As a Kenyan in the world of composition, part of my musical journey has involved discovering other African classical composers that came before me and who have paved the way for the many others after them. Here is a list of five groundbreaking composers who continuously expanded and enriched what it means to be an African composer, having an impact on local and international musical communities, and also shaped the cultural and political conscience of their countries in the process.
1. Ethiopian pianist/violinist, Emahoy Tsegué-Maryam Guèbrou (b. 1923).
Born to a privileged family in Ethiopia in the early 1900s, Emahoy was sent to boarding school in Switzerland, where she discovered her love of music. Her 1993 return to Ethiopia was short-lived due to the second Italo-Ethiopian war, and she fled to Cairo, Egypt where she studied with Polish violinist, Alexander Kontorowicz. When it was safe to return home, she became the first woman to sing in an Ethiopian Orthodox church, and the first woman to work for the country’s civil service. At the age of 97, she remains a dedicated nun, whose passion for music shaped her life’s journey.
Her famous solo piano album was released under the Éthiopiques collection (Éthiopiques, vol. 21: Emahoy), and it bursts with influences collected over years of travel: from Switzerland, to Cairo and Jerusalem, to the US, and of course, from Ethiopia. Some of my favourite tracks include Homesickness and The Garden of Gethesemanie. You can find out more about Guèbrou on BBC’s radio documentary, the Honky Tonk Nun, by Kate Molleson.
2. Ugandan contemporary composer, Justinian Tamusuza (b. 1951).
Tamasuza’s early training is in traditional Kigandan music, where he learned the endigidi (tube-fiddle), drums, and voice. He went on to study music in Belfast, Ireland, and completed his PhD in Northwestern University, where he was a student of American composer Alan Stout. Tamusuza’s compositional works masterfully explore the translation of Ugandan musical traditions into Western classical spaces. The first movement (Ekitundu Ekisooda) of his first string quartet, Mu Kkubo Ery’Omusaalaba (‘On the Way of the Cross’), appeared on chart-topping Kronos Quartet 1992 album Pieces of Africa, and from thereon, Tamasuza has received commissions from notable classical institutions, including the Chamber Symphony of Princeton and the International Society for Contemporary Music, ICSM.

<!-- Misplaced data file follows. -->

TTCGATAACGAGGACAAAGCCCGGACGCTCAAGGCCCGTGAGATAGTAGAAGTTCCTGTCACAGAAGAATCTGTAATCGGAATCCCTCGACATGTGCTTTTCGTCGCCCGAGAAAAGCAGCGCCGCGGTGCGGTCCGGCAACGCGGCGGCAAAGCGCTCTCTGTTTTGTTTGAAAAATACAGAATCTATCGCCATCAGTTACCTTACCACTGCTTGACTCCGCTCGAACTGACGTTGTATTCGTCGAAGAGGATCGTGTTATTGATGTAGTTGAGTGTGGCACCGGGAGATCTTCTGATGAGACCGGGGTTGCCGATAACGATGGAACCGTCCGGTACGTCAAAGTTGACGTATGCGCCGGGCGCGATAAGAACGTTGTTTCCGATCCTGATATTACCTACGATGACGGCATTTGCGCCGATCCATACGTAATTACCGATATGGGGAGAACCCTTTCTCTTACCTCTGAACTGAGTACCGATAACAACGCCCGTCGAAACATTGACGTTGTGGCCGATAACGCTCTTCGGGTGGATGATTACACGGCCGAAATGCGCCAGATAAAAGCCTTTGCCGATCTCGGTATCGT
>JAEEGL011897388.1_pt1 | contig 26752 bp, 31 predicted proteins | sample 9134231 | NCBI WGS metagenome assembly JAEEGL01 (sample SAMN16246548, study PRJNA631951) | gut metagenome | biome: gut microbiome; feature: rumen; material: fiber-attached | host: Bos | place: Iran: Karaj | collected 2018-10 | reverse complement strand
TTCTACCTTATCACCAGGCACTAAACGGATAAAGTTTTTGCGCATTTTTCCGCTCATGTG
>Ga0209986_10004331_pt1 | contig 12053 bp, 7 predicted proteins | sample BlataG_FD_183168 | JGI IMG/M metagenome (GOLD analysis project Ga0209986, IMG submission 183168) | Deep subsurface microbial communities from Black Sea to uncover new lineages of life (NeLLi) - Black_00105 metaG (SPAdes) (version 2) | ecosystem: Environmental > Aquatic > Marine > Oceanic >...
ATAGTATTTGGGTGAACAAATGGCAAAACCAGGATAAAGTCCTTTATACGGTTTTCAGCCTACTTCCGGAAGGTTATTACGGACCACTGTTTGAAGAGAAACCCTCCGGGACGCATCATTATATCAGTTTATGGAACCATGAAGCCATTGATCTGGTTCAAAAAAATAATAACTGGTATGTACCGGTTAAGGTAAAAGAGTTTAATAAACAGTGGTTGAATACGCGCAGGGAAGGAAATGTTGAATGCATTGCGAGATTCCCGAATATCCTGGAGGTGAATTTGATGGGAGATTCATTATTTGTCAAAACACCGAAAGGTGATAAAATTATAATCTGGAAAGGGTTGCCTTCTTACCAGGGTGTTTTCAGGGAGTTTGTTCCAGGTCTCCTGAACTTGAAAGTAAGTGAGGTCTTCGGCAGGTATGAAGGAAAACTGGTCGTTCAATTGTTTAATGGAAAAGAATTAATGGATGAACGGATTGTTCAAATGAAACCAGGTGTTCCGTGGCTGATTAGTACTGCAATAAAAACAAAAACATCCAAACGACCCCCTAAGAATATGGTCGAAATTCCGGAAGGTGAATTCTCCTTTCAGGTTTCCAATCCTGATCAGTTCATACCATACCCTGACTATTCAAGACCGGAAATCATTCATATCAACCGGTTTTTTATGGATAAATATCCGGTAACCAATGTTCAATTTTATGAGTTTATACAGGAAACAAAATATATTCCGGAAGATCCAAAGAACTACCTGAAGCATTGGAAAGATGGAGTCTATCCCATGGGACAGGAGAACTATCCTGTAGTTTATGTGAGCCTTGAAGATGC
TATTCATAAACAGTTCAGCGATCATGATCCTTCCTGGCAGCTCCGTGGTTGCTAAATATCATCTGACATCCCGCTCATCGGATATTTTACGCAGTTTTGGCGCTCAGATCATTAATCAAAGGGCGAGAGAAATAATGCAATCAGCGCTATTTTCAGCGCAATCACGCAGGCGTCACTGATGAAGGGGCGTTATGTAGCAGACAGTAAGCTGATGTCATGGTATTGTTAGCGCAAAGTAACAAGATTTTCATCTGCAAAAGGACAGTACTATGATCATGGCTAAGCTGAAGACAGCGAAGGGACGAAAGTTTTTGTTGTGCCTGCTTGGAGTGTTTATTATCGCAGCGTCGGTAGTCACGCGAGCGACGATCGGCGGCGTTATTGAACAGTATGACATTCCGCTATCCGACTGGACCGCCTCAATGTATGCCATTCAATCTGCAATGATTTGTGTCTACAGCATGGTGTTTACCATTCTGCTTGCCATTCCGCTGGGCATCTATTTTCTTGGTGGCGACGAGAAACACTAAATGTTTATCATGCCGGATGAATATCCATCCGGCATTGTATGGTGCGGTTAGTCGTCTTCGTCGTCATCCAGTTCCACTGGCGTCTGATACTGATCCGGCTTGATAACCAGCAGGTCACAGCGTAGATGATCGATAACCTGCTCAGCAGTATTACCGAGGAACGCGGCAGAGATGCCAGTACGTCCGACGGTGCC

3. Egyptian composer and oud player, Riad Al Sunbati (1906–1981).
The ninth child (and first son) of a famous oud player, Riad learned to play by listening to his father play, and eventually began performing alongside him at weddings and other formal occasions. Riad went on to teach voice and oud at the Arab Music Institute, but he eventually left to pursue more composition-based work.
By the time of his death in 1981, Al Sunbati was an icon of Egyptian music, having written over 500 works ranging from Egyptian opera to taqsims (a type of improvisation), to vocal and oud works, sometimes paired with piano, strings, accordion, and other Western instruments. His biggest collaborative partner was the Egyptian actress and singer Oum Kalthoum, and one of the pieces he wrote for her, Al-Atlal (The Ruins), is often considered by critics to be “the crown of the Arab song”.
4. Zimbabwe’s ‘Queen of Mbira’, Stella Rambisai Chiweshe (b. 1946).
A list of African classical composers wouldn’t be justified without the ‘Queen of Mbira’, Zimbabwe’s Stella Rambisai Chiweshe. Stella picked up the mbira in her twenties, at a time when women were not allowed to play the instrument, and at a time when the British colonial regime had banned all Zimbabwean cultural practices: playing mbira was punishable by prison. Her connection to music remained fierce regardless, and after Zimbabwe’s independence, Chiweshe went on to become an important figure in the development of Zimbabwean music, releasing multiple albums (her discography spans from 1987 all the way to 2018), touring worldwide, and establishing The Chivanhu Project, a cultural centre near the Zimbabwe’s capital, Harare, that is aimed at preserving and teaching the heritage of Zimbabwean mbira music. The living legend is now widely known as ‘Ambuya Chinyakare’ — Grandmother of Traditional Music.
5. Cameroonian electronic composer, Francis Bebey (1929–2001).
Bebey was a guitarist, vocalist, and played several African instruments, particularly the sanza. In his book, African Music: A People’s Art (published in 1969), Bebey mentioned his belief that “it is imperative that the future of African music be based on the development and not merely upon preservation.” As a result, he welcomed and sought to include foreign contemporary influences into African musical traditions: his first few acoustic albums fuse Cameroonian makossa music and European classical influences; and in the 70s, he delved into electronic composition, blending African musical styles and instruments with synthesisers, drum machines and electric keyboards in over 20 albums. Bebey passed away in 2001, a pioneer in African electronic music.
Nigeria’s symphonic composer Fela Sowande, Ghana’s Kwabena Nketia, Mauritania’s Noura Mint Seymali, Algeria’s El Hadj M’Hamed El Ank, Nigeria’s Akin Euba, Gambia’s Foday Musa Suso, Kenya’s Ayub Ogada, and South Africa’s Abdullah Ibrahim.
The names and pieces featured in this article are only a small representation of the breadth, depth and diversity of the work by African composers. There are millions who have contributed to Africa’s cultural and musical footprint, some who may passed the musical traditions orally, some of whom we might not have existing records of, and many that we’ll come to learn about as time goes on. For me, it’s been an exciting time to observe and absorb all of the new and old sounds from the continent I call home, and to watch our musical creations grow, evolve, and influence the world over.